Sunday, July 7, 2013


Rated: PG-13

Stars: Darlene Love, Lisa Fischer, Merry Clayton, Claudia Lennear,  Tata Vega,
Stevie Wonder, Bruce Springsteen,  Mick Jagger, Chris Botti,  Sting,  Lou Adler

Director: Morgan Neville

Genre: Documentary/rockumentary 

So close and yet so far. 20 Feet From Stardom  chronicles the careers of several backup singers--including Merry Clayton, Lisa Fischer, Claudia Lennear, and Tata Vega--who were prominent  within the music industry, but virtually unknown to the general public. Unknown, that is, until you realize you've been singing along with them for a good portion of your life.  As in Clayton's visceral duet with Mick Jagger on "Gimmie Shelter,"  or Darlene Love's unheralded lead on some of the hits that were credited to The Crystals. 

Darlene Love, of course, was the backup who beat the odds, and she is the central figure in  20 Feet From Stardom.  It was a long and bumpy road,  fraught with setbacks, on her way to the Rock n Roll Hall of Fame. There are other notable exceptions here too, such as Sheryl Crowe and Luther Vandross. Others, supremely talented in their own right,  eventually embarked upon solo careers, but for whatever reason--luck, timing, fate--never achieved that elusive stardom they were seeking. .

The beauty of 20 Feet From Stardom is that one minute were gaining insightful information about music history from Stevie Wonder, Bruce Springsteen, Mick Jagger (our first totally wrinkled rock star) and Chris Botti--and the next moment the theater is rockin' with archival concert footage from the likes of Ike and Tina Turner, The Rolling Stones, and Ray Charles.

We even get to see the mad genius himself,  Phil Spector,  at work back in the day. And while maybe their story didn't exactly fit here, I was hoping to at least get a glimpse of The Ronettes. After all, The Ronettes records WERE the Phil Spector sound in all of its thundering glory. (But I won't deduct any points for that.)

Simultaneously uplifting and heartbreaking, 20 Feet From Stardom is a film I will eagerly see again. It's the kind of flick you want to tell your friends about, and then take them to the theater with you to groove on their reaction.  If you love soul...if you love rock....this movie will knock your socks off.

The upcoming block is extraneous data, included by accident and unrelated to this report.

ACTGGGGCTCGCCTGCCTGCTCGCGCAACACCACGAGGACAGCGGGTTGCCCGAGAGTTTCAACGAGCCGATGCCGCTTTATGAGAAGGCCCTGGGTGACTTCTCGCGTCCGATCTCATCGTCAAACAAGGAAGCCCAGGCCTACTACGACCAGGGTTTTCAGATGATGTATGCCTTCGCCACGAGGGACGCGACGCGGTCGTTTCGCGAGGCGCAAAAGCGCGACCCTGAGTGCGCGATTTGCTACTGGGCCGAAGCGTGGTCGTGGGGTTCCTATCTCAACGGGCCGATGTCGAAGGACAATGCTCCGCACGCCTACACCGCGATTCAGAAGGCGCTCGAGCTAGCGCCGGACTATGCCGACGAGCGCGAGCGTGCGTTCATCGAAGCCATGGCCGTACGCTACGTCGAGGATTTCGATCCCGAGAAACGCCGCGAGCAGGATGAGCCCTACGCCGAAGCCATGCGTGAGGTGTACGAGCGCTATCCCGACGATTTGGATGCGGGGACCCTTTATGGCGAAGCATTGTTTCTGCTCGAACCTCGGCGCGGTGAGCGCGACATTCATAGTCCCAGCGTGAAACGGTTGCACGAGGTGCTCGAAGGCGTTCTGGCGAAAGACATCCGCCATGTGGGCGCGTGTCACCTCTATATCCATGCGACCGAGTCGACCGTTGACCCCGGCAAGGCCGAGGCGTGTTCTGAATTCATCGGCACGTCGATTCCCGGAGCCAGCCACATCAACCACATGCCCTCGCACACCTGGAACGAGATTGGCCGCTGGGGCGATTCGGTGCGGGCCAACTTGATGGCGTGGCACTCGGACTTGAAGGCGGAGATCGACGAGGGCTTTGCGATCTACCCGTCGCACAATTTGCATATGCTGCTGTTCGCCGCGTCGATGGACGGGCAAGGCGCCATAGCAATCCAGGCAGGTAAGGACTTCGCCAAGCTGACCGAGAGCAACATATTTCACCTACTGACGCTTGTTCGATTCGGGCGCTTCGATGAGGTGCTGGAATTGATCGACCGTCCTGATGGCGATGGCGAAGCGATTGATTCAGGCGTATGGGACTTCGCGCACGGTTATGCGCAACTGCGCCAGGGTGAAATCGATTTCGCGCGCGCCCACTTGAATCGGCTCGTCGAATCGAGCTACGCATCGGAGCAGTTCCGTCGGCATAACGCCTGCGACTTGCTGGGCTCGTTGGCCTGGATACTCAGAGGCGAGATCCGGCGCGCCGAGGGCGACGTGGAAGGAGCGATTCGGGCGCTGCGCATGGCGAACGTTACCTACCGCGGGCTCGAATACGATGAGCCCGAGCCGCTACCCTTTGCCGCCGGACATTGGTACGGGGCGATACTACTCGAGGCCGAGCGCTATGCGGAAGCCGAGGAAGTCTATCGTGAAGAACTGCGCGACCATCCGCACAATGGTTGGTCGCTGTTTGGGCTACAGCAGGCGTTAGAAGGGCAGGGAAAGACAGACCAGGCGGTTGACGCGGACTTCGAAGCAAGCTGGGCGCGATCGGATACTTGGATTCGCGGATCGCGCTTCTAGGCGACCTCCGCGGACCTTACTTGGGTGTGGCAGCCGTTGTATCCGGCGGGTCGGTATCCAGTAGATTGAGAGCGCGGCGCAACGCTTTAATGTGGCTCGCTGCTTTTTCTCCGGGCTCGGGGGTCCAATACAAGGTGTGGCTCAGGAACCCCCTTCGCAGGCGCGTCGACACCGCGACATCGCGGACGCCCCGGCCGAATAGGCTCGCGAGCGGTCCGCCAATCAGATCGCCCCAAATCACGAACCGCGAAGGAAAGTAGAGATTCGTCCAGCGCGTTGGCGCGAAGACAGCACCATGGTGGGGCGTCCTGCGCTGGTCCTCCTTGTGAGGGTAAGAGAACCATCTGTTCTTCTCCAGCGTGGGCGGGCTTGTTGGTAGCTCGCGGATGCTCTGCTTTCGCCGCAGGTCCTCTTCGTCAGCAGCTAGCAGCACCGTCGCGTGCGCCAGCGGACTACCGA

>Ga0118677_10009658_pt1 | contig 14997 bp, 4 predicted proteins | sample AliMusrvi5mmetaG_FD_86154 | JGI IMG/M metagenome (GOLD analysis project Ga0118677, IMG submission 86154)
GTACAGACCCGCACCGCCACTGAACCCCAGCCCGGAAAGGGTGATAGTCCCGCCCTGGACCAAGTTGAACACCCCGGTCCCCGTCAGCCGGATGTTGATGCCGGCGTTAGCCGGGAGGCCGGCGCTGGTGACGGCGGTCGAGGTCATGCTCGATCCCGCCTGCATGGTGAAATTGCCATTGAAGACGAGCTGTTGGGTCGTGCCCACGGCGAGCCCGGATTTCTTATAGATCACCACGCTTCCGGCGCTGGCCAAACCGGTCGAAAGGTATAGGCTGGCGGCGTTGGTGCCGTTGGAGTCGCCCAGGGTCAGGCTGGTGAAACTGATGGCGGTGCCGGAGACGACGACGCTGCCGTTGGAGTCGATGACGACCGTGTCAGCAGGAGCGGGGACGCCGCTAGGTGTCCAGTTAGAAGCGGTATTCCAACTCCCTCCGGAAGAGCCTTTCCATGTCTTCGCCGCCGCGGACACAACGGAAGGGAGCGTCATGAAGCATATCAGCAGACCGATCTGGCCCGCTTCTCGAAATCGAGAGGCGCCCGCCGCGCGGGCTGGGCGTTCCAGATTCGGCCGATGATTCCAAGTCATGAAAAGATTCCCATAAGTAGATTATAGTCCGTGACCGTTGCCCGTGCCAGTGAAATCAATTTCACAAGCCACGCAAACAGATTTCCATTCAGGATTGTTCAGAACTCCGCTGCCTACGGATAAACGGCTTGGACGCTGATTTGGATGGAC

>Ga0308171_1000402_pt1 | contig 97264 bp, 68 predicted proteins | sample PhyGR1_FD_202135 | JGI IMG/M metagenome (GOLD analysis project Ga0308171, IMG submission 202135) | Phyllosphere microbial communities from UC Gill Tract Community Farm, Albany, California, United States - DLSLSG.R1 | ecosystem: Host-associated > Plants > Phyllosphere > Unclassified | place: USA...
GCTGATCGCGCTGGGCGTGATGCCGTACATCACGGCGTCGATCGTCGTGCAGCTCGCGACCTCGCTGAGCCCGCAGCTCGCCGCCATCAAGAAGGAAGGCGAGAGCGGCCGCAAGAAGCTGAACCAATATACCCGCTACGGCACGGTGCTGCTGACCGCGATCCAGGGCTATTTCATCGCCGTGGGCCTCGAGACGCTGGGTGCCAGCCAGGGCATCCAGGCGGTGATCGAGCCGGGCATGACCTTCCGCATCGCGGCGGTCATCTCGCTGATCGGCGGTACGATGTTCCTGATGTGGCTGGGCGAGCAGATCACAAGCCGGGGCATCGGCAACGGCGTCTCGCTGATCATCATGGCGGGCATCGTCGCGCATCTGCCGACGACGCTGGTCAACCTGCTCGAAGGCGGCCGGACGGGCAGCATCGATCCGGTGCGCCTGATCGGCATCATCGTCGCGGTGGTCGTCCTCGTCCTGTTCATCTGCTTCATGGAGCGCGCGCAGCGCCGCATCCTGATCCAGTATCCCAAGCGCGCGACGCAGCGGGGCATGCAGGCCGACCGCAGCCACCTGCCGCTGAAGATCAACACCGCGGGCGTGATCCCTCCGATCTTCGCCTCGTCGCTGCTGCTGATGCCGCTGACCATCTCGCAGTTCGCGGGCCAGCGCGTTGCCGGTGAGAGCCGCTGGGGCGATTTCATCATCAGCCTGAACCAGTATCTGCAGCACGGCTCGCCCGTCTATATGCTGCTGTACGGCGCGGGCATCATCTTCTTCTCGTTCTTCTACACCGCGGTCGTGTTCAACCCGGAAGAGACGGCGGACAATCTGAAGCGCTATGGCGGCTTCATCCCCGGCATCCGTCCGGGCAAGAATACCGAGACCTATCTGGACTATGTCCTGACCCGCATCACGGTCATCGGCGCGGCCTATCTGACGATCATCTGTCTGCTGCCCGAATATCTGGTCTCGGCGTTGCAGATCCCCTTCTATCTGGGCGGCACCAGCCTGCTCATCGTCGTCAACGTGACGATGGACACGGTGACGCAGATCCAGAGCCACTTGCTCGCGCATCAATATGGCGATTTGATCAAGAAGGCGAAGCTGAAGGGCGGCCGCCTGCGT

Hell, it will blow you clean away. 

Grade:  A


Darn. Here I go again, agreeing wholeheartedly with Tim. I knew from the minute I entered that movie theater I was going to experience something special. Why? Because the place was packed with people at the 11:10 morning show on a sunny Saturday in La Jolla, California. I figured if those folks were willing to give up surfing for singing it had to be a winner flick.

And it was!

Back in the 60s, when I was a professional songwriter in New York City, I distinctly remember using Gloria Jones on some of my demos (i.e. demonstration records made of acetate before CDs were even invented!). They don't mention it in 20 FEET FROM STARDOM but those backup singers made good money singing on demos. In fact, some equally talented vocalists worked exclusively as demo singers. But I'm getting off track here... This movie not only offered music aficionados a behind-the-scenes look at how a star is not born. It also gives you insights into what it takes to become a solo act.

(Like my dad used to say, "I'd rather be lucky than smart.") I absolutely loved the superstars' comments about their back-up singers. They know full well how important those doo-wahs are when it comes to creating hits. If I had to point out a flaw in this fantastic documentary, it would be from a totally personal point of view. Watching these hotties age before my very eyes—gain weight, moles and wrinkles—was a downer. Nobody is ever gonna convince me that wisdom outweighs beauty...

Grade: A